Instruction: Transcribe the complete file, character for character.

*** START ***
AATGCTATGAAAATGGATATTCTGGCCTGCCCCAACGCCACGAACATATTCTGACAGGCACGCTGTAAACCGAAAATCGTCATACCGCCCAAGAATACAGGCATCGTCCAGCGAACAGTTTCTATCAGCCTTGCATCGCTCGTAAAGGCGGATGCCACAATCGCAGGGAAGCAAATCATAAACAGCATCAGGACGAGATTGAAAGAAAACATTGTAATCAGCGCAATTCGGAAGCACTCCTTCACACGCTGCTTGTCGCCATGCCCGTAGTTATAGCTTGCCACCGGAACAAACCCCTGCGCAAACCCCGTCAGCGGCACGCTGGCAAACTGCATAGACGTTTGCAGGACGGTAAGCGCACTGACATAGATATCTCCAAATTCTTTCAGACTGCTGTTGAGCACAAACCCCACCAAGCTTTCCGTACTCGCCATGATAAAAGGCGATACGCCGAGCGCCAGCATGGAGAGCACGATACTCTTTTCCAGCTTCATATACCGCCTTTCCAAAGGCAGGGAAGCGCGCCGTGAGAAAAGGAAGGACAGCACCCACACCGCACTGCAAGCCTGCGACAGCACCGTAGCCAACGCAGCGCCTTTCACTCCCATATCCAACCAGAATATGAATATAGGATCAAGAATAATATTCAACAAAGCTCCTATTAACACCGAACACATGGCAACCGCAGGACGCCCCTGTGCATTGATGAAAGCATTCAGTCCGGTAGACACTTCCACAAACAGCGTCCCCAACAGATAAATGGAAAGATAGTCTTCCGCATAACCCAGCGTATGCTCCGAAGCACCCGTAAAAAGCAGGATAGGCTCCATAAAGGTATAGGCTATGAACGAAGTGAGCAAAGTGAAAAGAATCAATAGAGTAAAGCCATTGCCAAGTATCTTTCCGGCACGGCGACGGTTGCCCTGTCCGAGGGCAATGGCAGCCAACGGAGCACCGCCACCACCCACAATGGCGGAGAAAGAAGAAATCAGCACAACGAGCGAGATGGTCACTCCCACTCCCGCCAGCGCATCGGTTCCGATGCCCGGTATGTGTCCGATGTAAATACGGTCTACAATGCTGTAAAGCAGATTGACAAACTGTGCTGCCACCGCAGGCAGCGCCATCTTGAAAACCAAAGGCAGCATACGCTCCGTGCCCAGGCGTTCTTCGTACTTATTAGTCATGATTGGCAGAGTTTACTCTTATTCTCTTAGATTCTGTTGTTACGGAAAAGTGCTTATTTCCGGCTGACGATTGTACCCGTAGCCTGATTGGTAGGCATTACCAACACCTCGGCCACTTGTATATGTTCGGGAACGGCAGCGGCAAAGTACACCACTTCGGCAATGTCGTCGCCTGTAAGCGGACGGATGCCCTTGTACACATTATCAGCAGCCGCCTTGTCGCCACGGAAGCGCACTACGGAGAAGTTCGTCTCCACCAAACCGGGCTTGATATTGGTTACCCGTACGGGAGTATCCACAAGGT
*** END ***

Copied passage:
AATGCTATGAAAATGGATATTCTGGCCTGCCCCAACGCCACGAACATATTCTGACAGGCACGCTGTAAACCGAAAATCGTCATACCGCCCAAGAATACAGGCATCGTCCAGCGAACAGTTTCTATCAGCCTTGCATCGCTCGTAAAGGCGGATGCCACAATCGCAGGGAAGCAAATCATAAACAGCATCAGGACGAGATTGAAAGAAAACATTGTAATCAGCGCAATTCGGAAGCACTCCTTCACACGCTGCTTGTCGCCATGCCCGTAGTTATAGCTTGCCACCGGAACAAACCCCTGCGCAAACCCCGTCAGCGGCACGCTGGCAAACTGCATAGACGTTTGCAGGACGGTAAGCGCACTGACATAGATATCTCCAAATTCTTTCAGACTGCTGTTGAGCACAAACCCCACCAAGCTTTCCGTACTCGCCATGATAAAAGGCGATACGCCGAGCGCCAGCATGGAGAGCACGATACTCTTTTCCAGCTTCATATACCGCCTTTCCAAAGGCAGGGAAGCGCGCCGTGAGAAAAGGAAGGACAGCACCCACACCGCACTGCAAGCCTGCGACAGCACCGTAGCCAACGCAGCGCCTTTCACTCCCATATCCAACCAGAATATGAATATAGGATCAAGAATAATATTCAACAAAGCTCCTATTAACACCGAACACATGGCAACCGCAGGACGCCCCTGTGCATTGATGAAAGCATTCAGTCCGGTAGACACTTCCACAAACAGCGTCCCCAACAGATAAATGGAAAGATAGTCTTCCGCATAACCCAGCGTATGCTCCGAAGCACCCGTAAAAAGCAGGATAGGCTCCATAAAGGTATAGGCTATGAACGAAGTGAGCAAAGTGAAAAGAATCAATAGAGTAAAGCCATTGCCAAGTATCTTTCCGGCACGGCGACGGTTGCCCTGTCCGAGGGCAATGGCAGCCAACGGAGCACCGCCACCACCCACAATGGCGGAGAAAGAAGAAATCAGCACAACGAGCGAGATGGTCACTCCCACTCCCGCCAGCGCATCGGTTCCGATGCCCGGTATGTGTCCGATGTAAATACGGTCTACAATGCTGTAAAGCAGATTGACAAACTGTGCTGCCACCGCAGGCAGCGCCATCTTGAAAACCAAAGGCAGCATACGCTCCGTGCCCAGGCGTTCTTCGTACTTATTAGTCATGATTGGCAGAGTTTACTCTTATTCTCTTAGATTCTGTTGTTACGGAAAAGTGCTTATTTCCGGCTGACGATTGTACCCGTAGCCTGATTGGTAGGCATTACCAACACCTCGGCCACTTGTATATGTTCGGGAACGGCAGCGGCAAAGTACACCACTTCGGCAATGTCGTCGCCTGTAAGCGGACGGATGCCCTTGTACACATTATCAGCAGCCGCCTTGTCGCCACGGAAGCGCACTACGGAGAAGTTCGTCTCCACCAAACCGGGCTTGATATTGGTTACCCGTACGGGAGTATCCACAAGGT